COLLEGEVILLE, Minn.— The Hill Museum & Manuscript Library’s (HMML’s) Malta Study Center has signed an agreement with the National Archives of Malta to digitize archival records from the Sacra Audientia Collection and records from the Roman Inquisition in Malta housed in the National Archives.
The Sacra Audientia (SAU), or Supreme Tribunal of Appeal, served as the highest appeal court in Malta during the period of the Knights Hospitaller (1530-1798). The tribunal was presided over by the Grand Master, the Council, the Giudice Capitanale, the Castellano, the Judges of Appeal, and others according to the case treated. Records from this tribunal date from 1538 to 1788. “We are excited to digitize this small collection from the SAU Collection,” said Dr. Daniel Gullo, Joseph S. Micallef Curator of the Malta Study Center. “The collection contains the appeals from the civil and criminal cases found in the Magna Curia Castellaniae Acta Originalia, which the Center digitized between 2007 and 2015.”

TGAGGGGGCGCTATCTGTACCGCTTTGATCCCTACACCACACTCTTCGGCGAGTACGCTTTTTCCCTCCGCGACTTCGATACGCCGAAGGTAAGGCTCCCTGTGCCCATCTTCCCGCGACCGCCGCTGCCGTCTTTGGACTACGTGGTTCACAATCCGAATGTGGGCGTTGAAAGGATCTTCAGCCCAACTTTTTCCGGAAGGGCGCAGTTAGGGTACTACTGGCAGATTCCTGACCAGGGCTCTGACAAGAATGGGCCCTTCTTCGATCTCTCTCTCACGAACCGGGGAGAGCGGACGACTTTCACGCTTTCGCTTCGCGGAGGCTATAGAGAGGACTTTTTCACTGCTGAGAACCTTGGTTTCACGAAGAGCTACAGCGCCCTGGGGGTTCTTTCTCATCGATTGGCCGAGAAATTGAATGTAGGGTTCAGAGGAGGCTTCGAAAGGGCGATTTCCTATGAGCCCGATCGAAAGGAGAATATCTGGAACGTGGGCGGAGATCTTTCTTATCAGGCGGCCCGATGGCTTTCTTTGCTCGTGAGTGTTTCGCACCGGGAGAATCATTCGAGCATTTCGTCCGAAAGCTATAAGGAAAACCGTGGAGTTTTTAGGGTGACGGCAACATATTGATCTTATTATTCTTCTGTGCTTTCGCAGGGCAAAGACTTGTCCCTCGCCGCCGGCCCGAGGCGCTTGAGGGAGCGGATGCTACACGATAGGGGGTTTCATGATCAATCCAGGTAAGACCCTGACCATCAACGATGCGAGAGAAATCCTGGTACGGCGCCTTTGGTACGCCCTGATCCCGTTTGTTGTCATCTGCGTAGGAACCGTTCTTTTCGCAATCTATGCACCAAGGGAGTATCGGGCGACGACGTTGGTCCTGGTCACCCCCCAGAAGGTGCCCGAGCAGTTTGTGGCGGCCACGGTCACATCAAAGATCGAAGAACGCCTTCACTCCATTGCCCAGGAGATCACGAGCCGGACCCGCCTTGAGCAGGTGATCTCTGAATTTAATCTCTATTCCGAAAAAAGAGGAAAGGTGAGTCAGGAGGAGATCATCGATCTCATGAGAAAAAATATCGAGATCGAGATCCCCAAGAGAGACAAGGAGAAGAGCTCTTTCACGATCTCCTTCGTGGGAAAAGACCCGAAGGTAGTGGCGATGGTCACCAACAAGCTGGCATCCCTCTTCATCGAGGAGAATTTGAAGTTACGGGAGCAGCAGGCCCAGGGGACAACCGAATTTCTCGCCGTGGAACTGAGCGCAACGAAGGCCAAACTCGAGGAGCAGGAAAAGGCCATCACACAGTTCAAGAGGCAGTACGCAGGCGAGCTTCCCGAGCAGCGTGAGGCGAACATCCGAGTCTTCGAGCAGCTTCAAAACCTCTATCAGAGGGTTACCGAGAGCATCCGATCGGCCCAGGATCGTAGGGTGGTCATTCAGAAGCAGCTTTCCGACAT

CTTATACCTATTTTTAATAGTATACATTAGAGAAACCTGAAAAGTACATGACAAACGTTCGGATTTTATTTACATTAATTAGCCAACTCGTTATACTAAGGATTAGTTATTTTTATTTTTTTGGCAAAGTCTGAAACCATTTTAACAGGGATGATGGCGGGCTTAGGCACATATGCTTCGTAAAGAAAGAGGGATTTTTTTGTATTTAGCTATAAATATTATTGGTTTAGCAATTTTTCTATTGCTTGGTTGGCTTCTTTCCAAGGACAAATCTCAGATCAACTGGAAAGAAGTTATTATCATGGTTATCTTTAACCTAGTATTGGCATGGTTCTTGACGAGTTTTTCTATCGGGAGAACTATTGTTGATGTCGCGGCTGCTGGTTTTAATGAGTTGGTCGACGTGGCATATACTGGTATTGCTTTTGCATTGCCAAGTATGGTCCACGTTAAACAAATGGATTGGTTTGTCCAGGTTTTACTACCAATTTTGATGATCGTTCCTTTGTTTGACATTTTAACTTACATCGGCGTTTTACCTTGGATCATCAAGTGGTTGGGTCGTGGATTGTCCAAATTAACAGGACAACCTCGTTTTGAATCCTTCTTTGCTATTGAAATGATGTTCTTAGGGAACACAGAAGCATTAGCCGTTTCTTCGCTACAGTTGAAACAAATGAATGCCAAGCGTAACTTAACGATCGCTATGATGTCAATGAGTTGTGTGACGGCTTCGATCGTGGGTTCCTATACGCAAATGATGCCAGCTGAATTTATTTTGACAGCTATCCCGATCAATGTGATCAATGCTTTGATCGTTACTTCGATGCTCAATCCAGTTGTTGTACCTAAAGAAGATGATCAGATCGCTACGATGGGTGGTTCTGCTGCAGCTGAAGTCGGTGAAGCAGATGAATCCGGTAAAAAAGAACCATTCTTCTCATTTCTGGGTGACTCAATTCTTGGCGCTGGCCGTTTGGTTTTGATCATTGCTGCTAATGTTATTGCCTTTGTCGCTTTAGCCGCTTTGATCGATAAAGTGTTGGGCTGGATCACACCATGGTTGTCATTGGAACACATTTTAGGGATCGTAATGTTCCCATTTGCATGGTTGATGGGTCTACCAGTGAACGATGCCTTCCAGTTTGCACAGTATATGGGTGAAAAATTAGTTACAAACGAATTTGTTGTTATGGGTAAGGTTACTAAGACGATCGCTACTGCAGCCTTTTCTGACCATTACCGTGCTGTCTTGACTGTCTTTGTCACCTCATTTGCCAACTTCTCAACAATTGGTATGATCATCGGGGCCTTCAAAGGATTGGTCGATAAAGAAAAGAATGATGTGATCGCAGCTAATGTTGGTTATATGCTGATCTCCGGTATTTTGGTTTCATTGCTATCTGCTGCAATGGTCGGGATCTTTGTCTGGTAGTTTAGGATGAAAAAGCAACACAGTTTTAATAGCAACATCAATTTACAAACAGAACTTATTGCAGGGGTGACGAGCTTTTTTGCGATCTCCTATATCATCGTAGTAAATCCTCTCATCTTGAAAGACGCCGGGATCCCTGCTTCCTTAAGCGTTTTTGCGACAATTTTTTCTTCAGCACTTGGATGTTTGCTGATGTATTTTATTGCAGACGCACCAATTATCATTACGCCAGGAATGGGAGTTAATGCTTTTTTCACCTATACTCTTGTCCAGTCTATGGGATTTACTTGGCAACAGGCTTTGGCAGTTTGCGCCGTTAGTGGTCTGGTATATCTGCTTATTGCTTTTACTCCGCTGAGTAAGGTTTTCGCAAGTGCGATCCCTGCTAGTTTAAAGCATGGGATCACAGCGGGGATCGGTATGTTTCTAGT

In addition to the Sacra Audientia, the Center will also digitize the Tribunal Fabricae Sancti Petri de Urbe Fonds (TSP), the branch of the Inquisition that collected money for the construction and maintenance of St. Peter's Basilica in Rome. The Tribunal also served as an arbitrator between the Bishop of Malta and the Grand Master of the Order of Saint John. “The Cathedral Archives in Mdina remains the primary repository for the records of the Tribunal Fabricae Sancti Petri de Urbe, which the Center microfilmed during the 1970s and 1980s,” noted Dr. Gullo. “Digitizing the Inquisitorial documents allows us to join the two collections together through microform and digital surrogates at HMML.”
The signing of the agreement took place during Archives Week in Malta, when the National Archives celebrated its twenty-fifth anniversary of the National Archives Act. HMML and the Malta Study Center congratulate the National Archives on its success and continued efforts to preserve Maltese culture.
The Hill Museum & Manuscript Library in Collegeville, Minnesota, preserves handwritten manuscripts around the world and makes the digital images freely available in an effort to understand and protect the history of humanity.